Cellular Injury in Phosphate Depletion: Pathogenesis and Mechanisms in the Myocardium
Phosphate depletion is commonly associated with proximal muscle weakness, muscle pain, impaired resting membrane potential (1) and mild elevation of creatine phosphokinase and aldolase (1). Phosphorus depletion in experimental animals has been shown to cause severe muscle weakness and creatinuria (2). Fuller and associates (1) examined the effect of phosphate depletion and repletion on skeletal muscle in the dog; they found that resting muscle membrane potential and muscle content of potassium and total phosphorus fell, while muscle sodium, chloride and water content rose with phosphate depletion. All these abnormalities returned to, or towards, normal with phosphate repletion. Further studies by the same group of investigators demonstrated that overt rhabdomyolysis may be precipitated by the superimposition of severe hypophsophatemia on pre-existing subclinical myopathy (3). In addition, a rise in creatine phosphokinase occurs in patients who develop acute fall in the serum levels of phosphorus (4). The observation that myopathie symptoms develop only in severe hypophosphatemia (4), and that acute hypophosphatemia may be associated with acute rhabdomyolysis suggest that both serum and cellular inorganic phosphorus levels play an important role in the myopathy.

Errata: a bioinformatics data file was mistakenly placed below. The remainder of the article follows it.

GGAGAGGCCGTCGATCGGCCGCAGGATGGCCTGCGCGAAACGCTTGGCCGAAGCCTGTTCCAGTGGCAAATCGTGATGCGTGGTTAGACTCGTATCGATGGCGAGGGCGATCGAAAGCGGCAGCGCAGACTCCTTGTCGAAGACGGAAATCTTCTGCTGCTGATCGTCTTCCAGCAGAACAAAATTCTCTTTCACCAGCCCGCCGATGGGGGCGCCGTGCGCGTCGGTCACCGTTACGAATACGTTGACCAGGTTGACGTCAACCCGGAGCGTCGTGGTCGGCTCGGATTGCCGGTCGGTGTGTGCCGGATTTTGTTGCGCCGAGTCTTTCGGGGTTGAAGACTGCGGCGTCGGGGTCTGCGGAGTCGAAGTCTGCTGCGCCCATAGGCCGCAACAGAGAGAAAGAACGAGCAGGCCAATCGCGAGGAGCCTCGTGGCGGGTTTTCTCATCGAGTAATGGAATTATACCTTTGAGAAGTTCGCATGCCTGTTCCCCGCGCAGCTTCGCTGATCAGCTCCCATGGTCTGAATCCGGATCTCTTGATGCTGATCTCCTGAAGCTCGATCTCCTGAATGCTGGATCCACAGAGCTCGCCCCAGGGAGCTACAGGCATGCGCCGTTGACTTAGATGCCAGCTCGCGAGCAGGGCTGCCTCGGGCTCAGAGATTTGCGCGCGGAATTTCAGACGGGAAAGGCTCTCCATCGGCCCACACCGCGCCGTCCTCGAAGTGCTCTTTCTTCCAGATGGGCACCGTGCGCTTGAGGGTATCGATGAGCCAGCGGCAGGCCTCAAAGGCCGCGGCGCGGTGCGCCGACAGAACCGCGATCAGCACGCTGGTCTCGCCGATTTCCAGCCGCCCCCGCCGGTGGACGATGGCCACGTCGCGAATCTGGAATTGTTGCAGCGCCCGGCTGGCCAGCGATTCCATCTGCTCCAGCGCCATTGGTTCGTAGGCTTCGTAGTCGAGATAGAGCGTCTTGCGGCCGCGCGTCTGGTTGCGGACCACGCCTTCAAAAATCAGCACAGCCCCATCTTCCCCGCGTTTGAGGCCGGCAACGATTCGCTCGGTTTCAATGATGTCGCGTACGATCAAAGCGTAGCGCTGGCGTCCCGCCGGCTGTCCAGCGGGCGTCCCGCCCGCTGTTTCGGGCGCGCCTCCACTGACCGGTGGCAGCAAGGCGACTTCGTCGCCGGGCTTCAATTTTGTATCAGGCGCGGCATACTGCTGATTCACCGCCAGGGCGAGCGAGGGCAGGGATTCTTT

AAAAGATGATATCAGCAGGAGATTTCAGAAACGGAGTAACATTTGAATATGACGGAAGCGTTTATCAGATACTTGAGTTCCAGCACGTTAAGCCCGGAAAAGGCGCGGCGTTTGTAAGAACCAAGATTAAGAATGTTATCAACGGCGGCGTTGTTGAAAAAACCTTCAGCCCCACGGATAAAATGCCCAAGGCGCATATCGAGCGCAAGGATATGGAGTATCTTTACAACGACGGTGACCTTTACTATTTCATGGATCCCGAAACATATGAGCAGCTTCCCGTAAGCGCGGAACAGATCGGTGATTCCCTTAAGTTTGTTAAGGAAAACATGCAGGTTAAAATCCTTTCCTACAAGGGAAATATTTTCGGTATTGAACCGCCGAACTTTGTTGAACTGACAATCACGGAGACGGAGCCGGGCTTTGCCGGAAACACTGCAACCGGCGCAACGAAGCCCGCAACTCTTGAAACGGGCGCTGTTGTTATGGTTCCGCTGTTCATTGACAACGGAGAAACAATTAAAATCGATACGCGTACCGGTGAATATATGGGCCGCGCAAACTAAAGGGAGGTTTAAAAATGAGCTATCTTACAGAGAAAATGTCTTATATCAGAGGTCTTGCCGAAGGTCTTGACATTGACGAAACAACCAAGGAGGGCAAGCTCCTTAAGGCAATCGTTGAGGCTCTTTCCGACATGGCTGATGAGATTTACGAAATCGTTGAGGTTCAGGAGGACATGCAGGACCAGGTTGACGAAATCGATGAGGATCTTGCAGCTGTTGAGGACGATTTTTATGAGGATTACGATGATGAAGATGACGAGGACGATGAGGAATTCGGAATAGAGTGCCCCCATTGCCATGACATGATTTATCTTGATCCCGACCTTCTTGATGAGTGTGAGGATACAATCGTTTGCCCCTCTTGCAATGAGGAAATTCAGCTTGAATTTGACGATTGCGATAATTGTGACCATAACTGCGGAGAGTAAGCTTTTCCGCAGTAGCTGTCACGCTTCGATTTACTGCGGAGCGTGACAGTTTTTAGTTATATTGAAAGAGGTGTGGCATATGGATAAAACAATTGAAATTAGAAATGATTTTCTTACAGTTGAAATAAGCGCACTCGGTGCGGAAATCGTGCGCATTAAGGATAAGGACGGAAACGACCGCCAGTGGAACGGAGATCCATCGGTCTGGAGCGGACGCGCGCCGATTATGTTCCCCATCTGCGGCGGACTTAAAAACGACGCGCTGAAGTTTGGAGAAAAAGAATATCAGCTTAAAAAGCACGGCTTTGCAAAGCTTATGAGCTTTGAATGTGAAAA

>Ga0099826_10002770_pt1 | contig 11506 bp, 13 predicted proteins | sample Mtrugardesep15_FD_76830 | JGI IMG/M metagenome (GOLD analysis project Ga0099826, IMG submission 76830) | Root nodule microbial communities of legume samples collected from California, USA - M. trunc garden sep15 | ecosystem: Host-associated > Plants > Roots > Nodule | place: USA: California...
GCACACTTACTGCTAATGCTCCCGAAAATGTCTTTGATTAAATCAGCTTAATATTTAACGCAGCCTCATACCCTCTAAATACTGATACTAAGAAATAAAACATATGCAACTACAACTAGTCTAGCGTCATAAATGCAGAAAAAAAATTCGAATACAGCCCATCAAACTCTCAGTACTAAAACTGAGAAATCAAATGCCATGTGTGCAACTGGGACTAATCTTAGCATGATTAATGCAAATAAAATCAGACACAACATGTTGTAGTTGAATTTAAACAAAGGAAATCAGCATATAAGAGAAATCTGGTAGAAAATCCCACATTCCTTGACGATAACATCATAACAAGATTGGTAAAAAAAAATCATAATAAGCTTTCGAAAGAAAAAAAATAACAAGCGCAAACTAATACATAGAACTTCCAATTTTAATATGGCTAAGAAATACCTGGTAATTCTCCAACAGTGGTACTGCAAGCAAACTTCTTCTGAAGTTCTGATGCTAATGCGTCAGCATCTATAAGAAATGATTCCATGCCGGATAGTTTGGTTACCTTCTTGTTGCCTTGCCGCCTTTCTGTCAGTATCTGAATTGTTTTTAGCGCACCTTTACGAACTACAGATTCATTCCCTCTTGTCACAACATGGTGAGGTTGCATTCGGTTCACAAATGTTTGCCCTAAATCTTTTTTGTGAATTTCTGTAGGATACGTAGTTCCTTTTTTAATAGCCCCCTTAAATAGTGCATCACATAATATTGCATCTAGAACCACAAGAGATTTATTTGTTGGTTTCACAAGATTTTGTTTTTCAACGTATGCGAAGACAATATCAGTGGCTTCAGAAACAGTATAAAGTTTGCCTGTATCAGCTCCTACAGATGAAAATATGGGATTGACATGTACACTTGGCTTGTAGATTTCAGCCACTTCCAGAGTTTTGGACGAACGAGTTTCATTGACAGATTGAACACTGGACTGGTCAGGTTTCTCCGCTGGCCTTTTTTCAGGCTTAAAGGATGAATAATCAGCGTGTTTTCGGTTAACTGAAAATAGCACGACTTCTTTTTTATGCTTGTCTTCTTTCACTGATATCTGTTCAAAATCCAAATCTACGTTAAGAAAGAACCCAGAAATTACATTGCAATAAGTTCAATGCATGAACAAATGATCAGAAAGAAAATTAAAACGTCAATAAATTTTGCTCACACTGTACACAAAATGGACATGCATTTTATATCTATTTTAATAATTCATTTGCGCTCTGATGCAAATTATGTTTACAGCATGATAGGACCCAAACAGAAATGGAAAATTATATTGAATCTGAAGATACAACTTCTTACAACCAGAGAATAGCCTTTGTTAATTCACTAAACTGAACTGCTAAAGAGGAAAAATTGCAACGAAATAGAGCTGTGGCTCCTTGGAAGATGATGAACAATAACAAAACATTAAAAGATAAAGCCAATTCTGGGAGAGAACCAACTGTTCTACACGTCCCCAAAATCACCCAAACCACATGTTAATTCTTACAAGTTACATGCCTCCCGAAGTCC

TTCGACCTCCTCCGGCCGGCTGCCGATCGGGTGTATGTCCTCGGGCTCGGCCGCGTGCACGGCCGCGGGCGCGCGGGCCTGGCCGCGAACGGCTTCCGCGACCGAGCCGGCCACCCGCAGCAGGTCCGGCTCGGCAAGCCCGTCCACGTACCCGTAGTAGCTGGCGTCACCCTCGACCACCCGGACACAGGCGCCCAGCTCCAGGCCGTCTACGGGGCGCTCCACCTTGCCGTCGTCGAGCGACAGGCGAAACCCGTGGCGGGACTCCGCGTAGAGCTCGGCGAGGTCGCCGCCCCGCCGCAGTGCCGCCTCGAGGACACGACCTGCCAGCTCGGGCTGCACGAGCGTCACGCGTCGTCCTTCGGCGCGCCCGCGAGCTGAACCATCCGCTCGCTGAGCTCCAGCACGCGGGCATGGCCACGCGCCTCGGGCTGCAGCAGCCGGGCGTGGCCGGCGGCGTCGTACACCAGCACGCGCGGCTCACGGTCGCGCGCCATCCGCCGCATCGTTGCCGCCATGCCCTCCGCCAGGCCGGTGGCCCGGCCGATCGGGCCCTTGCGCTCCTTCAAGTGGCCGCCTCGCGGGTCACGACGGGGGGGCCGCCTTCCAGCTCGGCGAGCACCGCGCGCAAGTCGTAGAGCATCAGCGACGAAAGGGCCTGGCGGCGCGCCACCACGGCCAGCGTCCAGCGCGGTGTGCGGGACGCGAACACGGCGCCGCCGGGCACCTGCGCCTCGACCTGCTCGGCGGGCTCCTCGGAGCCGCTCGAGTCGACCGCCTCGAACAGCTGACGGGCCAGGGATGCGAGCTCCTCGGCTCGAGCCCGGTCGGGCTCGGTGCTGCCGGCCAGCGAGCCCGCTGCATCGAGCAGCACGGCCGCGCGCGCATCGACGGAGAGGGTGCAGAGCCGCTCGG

KeywordsShort Chain Fatty Acid Creatine Phosphate Inorganic Phosphorus Creatine Phosphokinase Phosphate Depletion
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